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Dr Aileen McLeod address to Scottish Land Owners

Members of Scottish Land & Estates are firmly of the view that the use of land is as important – perhaps more – as who owns it. We believe in diversity of ownership and no matter who owns land, making the most of it for widespread benefit is a common goal. One thing that is certain is that we cannot make any more land.

Therefore the privilege of managing, using and owning land comes with further responsibilities to wider society and that is something we at Scottish Land & Estates recognise and is highlighted in our Landowner’s Commitment.


The passage of this land reform debate has been a tough time for those that live in the countryside, because at times it feels like the good that we do is largely ignored in the drive to be radical, and could indeed have unintended consequences, but we remain committed to working with the Scottish Government for a more prosperous and vibrant countryside for all.

As we near the end of the parliamentary process for the Land Reform Bill, and begin to look ahead to its implementation, the Minister for Environment, Climate Change and Land Reform, Dr Aileen McLeod has recently been in touch with me and has asked to address directly Scottish Land & Estates members:

“The Scottish Government’s vision for land reform is that Scotland’s land should deliver the greatest benefit to all the people of Scotland, and contribute to building a fairer and more prosperous nation. In recent weeks we have brought forward amendments to the Land Reform Bill to further strengthen it and I believe that the reforms proposed in the Bill will benefit all those with a stake in the future of land ownership and land management in Scotland.

“The completion of Parliament’s stage two consideration of the Bill is an important step in our land reform journey. The Bill will result in fundamental improvements in how land in Scotland is owned, used and managed and change the relationship between the people of Scotland and the land that we live, work and depend on. It will ensure a Land Rights and Responsibilities Statement is published and establish the Scottish Land Commission. These provisions show our commitment to develop an overarching vision to guide land reform in Scotland, and signal an end to the stop start nature of land reform which has characterised the land reform debate over the last 100 years or so.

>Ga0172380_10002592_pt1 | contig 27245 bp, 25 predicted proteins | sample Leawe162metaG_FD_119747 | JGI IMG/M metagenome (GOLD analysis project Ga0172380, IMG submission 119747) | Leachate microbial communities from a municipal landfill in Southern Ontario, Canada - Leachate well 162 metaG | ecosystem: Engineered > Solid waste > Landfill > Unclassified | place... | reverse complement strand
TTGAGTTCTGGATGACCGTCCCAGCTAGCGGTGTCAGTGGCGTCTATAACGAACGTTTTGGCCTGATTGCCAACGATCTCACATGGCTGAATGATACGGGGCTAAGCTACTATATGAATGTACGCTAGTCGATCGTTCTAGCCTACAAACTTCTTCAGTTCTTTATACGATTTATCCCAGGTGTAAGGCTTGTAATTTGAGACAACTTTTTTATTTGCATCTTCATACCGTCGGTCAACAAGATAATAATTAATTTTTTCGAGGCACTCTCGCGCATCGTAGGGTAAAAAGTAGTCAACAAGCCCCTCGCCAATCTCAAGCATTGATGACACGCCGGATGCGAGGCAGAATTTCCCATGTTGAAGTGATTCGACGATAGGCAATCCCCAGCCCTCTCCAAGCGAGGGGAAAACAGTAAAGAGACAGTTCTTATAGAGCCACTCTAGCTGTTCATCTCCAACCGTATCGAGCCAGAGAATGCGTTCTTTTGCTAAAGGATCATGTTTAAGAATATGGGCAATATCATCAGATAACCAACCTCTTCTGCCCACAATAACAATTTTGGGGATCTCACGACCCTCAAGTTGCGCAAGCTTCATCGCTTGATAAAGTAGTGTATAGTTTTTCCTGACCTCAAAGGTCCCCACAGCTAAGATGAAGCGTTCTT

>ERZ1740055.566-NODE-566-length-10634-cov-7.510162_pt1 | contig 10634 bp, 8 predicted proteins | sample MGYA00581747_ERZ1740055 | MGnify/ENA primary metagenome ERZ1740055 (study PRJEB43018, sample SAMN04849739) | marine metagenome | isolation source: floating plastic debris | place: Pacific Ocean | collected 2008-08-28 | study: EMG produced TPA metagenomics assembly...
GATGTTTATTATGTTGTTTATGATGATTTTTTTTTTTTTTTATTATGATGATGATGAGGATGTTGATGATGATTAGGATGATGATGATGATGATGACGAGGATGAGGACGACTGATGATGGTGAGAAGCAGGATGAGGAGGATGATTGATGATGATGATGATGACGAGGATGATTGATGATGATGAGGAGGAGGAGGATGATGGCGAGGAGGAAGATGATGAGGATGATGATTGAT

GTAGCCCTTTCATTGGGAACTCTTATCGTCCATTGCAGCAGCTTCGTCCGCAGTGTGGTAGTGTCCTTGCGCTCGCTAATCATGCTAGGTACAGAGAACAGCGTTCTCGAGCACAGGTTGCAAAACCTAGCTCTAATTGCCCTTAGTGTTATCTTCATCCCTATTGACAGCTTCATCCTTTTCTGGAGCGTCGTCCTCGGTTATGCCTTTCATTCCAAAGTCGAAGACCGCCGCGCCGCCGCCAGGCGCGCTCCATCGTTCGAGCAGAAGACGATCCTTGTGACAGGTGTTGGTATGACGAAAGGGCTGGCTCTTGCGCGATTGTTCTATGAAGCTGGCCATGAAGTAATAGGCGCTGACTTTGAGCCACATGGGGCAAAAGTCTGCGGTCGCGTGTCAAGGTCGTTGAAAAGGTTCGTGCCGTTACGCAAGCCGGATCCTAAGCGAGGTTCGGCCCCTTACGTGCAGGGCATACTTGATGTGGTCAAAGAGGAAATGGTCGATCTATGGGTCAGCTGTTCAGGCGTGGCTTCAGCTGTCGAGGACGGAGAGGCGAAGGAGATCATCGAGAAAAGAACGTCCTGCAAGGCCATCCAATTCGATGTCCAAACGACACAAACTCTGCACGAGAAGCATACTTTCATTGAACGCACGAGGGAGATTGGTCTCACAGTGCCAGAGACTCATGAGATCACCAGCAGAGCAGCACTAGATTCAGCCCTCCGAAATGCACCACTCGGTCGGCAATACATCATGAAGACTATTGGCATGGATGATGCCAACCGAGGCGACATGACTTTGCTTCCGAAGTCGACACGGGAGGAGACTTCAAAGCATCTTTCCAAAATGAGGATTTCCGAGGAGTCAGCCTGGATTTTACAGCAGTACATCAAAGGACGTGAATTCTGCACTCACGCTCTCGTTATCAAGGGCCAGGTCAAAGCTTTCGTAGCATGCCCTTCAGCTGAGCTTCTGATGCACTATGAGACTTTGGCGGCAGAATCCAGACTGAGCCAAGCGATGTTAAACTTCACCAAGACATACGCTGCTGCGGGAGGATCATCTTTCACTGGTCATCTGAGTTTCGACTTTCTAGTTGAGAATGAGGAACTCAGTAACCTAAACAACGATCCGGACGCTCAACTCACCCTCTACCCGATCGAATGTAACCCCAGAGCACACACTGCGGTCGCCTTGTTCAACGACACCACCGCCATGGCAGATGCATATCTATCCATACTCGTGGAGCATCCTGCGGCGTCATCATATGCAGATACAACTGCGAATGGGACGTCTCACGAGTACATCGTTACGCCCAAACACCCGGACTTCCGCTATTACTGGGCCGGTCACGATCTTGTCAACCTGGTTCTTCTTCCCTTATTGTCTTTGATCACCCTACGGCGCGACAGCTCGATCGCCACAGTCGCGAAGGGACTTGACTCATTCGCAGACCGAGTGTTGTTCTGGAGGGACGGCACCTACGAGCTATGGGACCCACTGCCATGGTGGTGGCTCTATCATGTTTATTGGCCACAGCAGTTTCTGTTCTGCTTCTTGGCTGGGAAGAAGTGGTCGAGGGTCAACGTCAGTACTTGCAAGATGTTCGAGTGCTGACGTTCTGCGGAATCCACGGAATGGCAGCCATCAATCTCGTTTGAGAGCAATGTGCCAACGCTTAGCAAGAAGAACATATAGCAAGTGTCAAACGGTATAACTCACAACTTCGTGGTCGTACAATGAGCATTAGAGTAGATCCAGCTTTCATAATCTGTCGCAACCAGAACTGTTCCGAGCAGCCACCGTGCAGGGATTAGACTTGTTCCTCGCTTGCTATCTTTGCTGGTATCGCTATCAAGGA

“Some of these changes have provoked debate, including the new provisions to allow 1991 Act tenants to relinquish their tenancies in exchange for payment from the landlord or to assign the tenancy to a new or progressing farmer. However, our aim is to ensure a fair balance between the interests of tenants and landowners, whilst being mindful of the wider public interest. In developing these policies we have reflected feedback we received from stakeholders, including from Scottish Land and Estates, and we will continue to engage with all those with an interest in the Bill in the run up to Stage three.

“There are many good examples of communities and landowners working together for mutual benefit, and a key aim of the Bill will be to encourage wider adoption of good practice. The Bill will require that Scottish Ministers issue guidance about engaging communities in decisions relating to land that may affect those communities and I have been very encouraged by SLE’s support for this measure. Making the guidance work will require the active support of landowners. I look forward to working with SLE, and other key stakeholders, to create guidance that is effective, workable, and supports the aspirations of both landowners and communities.

“I recognise the expertise and role of land owners in managing land, and the contribution that many landowners make to our economy at both a local and national level. Scottish Land & Estates are already making efforts to publicise information from landowners about the positive efforts that estates are making in their local areas, through its Helping It Happen campaign. Similarly, Scottish Land & Estates has pro-actively supported issues such as transparency of ownership, which was encouraged through the Scottish Land & Estate’s landowners’ commitment published in September 2014.

“The organisation has also been playing an important role in working with the Registers of Scotland to help develop plans and undertake the work to complete the Land Register by 2024. We welcome this collaboration and hope it will continue and grow so that we can maximise opportunities to ensure that ultimately land delivers benefit for both communities and landowners. I believe that the reforms proposed in the Bill will benefit all those with a stake in the future of the ownership, use and management of land in Scotland.

“I remain open to suggestions about our land reform journey and will continue to listen to any further suggestions and take action where needed across our wider package of land reform measures to deliver necessary changes over the longer term.”

Dr Aileen McLeod
Minister for Environment, Climate Change and Land Reform

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